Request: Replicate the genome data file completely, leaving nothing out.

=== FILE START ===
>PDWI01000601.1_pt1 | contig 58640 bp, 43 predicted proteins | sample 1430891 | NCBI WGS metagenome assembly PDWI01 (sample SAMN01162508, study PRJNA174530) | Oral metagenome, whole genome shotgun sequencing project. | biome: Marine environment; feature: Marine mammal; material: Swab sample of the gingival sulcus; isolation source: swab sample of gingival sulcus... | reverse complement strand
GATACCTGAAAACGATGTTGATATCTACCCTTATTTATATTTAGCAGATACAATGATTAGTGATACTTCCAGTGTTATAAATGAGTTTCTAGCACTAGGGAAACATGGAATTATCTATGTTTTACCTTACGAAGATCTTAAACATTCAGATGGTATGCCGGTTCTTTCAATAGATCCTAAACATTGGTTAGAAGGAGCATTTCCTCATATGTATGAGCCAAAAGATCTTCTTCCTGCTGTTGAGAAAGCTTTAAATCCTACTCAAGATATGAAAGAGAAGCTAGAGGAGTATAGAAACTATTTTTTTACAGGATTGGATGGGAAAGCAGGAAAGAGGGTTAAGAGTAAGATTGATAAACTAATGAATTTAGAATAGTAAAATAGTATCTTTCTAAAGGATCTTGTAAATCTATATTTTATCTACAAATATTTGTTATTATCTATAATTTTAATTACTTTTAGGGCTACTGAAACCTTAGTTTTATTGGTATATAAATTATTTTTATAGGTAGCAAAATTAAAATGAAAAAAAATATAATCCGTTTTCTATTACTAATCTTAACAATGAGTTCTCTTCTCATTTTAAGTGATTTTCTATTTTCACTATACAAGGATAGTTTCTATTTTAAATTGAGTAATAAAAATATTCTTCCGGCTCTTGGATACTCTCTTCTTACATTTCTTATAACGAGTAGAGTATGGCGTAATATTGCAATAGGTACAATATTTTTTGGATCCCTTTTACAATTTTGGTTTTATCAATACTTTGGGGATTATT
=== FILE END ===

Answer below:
>PDWI01000601.1_pt1 | contig 58640 bp, 43 predicted proteins | sample 1430891 | NCBI WGS metagenome assembly PDWI01 (sample SAMN01162508, study PRJNA174530) | Oral metagenome, whole genome shotgun sequencing project. | biome: Marine environment; feature: Marine mammal; material: Swab sample of the gingival sulcus; isolation source: swab sample of gingival sulcus... | reverse complement strand
GATACCTGAAAACGATGTTGATATCTACCCTTATTTATATTTAGCAGATACAATGATTAGTGATACTTCCAGTGTTATAAATGAGTTTCTAGCACTAGGGAAACATGGAATTATCTATGTTTTACCTTACGAAGATCTTAAACATTCAGATGGTATGCCGGTTCTTTCAATAGATCCTAAACATTGGTTAGAAGGAGCATTTCCTCATATGTATGAGCCAAAAGATCTTCTTCCTGCTGTTGAGAAAGCTTTAAATCCTACTCAAGATATGAAAGAGAAGCTAGAGGAGTATAGAAACTATTTTTTTACAGGATTGGATGGGAAAGCAGGAAAGAGGGTTAAGAGTAAGATTGATAAACTAATGAATTTAGAATAGTAAAATAGTATCTTTCTAAAGGATCTTGTAAATCTATATTTTATCTACAAATATTTGTTATTATCTATAATTTTAATTACTTTTAGGGCTACTGAAACCTTAGTTTTATTGGTATATAAATTATTTTTATAGGTAGCAAAATTAAAATGAAAAAAAATATAATCCGTTTTCTATTACTAATCTTAACAATGAGTTCTCTTCTCATTTTAAGTGATTTTCTATTTTCACTATACAAGGATAGTTTCTATTTTAAATTGAGTAATAAAAATATTCTTCCGGCTCTTGGATACTCTCTTCTTACATTTCTTATAACGAGTAGAGTATGGCGTAATATTGCAATAGGTACAATATTTTTTGGATCCCTTTTACAATTTTGGTTTTATCAATACTTTGGGGATTATT